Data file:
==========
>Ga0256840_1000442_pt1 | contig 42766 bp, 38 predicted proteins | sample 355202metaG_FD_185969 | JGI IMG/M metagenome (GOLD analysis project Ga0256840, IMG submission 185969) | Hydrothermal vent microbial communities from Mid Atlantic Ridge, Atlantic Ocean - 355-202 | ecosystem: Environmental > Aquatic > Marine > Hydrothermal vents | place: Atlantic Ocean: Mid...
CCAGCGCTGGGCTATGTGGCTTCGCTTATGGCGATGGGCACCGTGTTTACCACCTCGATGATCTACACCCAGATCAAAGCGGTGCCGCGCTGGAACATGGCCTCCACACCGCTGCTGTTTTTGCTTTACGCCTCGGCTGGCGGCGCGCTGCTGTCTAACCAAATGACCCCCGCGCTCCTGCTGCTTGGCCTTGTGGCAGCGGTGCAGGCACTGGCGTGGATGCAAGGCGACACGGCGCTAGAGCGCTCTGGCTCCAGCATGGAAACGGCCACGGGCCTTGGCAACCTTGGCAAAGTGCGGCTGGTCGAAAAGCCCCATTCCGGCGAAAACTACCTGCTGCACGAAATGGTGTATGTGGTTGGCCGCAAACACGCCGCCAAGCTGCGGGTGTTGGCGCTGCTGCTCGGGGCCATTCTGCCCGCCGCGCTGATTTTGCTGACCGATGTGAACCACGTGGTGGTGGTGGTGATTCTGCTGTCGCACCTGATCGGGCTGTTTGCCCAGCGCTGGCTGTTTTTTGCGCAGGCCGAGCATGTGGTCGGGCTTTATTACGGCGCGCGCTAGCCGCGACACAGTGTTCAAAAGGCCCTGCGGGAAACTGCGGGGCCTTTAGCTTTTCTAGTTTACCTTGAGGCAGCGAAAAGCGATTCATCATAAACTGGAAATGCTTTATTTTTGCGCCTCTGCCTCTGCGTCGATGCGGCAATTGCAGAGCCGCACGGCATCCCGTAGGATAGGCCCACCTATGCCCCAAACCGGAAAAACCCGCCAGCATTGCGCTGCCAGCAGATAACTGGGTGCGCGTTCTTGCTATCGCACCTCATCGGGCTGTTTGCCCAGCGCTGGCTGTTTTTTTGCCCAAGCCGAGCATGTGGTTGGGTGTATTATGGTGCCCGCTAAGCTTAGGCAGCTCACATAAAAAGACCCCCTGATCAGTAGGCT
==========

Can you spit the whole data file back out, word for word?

>Ga0256840_1000442_pt1 | contig 42766 bp, 38 predicted proteins | sample 355202metaG_FD_185969 | JGI IMG/M metagenome (GOLD analysis project Ga0256840, IMG submission 185969) | Hydrothermal vent microbial communities from Mid Atlantic Ridge, Atlantic Ocean - 355-202 | ecosystem: Environmental > Aquatic > Marine > Hydrothermal vents | place: Atlantic Ocean: Mid...
CCAGCGCTGGGCTATGTGGCTTCGCTTATGGCGATGGGCACCGTGTTTACCACCTCGATGATCTACACCCAGATCAAAGCGGTGCCGCGCTGGAACATGGCCTCCACACCGCTGCTGTTTTTGCTTTACGCCTCGGCTGGCGGCGCGCTGCTGTCTAACCAAATGACCCCCGCGCTCCTGCTGCTTGGCCTTGTGGCAGCGGTGCAGGCACTGGCGTGGATGCAAGGCGACACGGCGCTAGAGCGCTCTGGCTCCAGCATGGAAACGGCCACGGGCCTTGGCAACCTTGGCAAAGTGCGGCTGGTCGAAAAGCCCCATTCCGGCGAAAACTACCTGCTGCACGAAATGGTGTATGTGGTTGGCCGCAAACACGCCGCCAAGCTGCGGGTGTTGGCGCTGCTGCTCGGGGCCATTCTGCCCGCCGCGCTGATTTTGCTGACCGATGTGAACCACGTGGTGGTGGTGGTGATTCTGCTGTCGCACCTGATCGGGCTGTTTGCCCAGCGCTGGCTGTTTTTTGCGCAGGCCGAGCATGTGGTCGGGCTTTATTACGGCGCGCGCTAGCCGCGACACAGTGTTCAAAAGGCCCTGCGGGAAACTGCGGGGCCTTTAGCTTTTCTAGTTTACCTTGAGGCAGCGAAAAGCGATTCATCATAAACTGGAAATGCTTTATTTTTGCGCCTCTGCCTCTGCGTCGATGCGGCAATTGCAGAGCCGCACGGCATCCCGTAGGATAGGCCCACCTATGCCCCAAACCGGAAAAACCCGCCAGCATTGCGCTGCCAGCAGATAACTGGGTGCGCGTTCTTGCTATCGCACCTCATCGGGCTGTTTGCCCAGCGCTGGCTGTTTTTTTGCCCAAGCCGAGCATGTGGTTGGGTGTATTATGGTGCCCGCTAAGCTTAGGCAGCTCACATAAAAAGACCCCCTGATCAGTAGGCT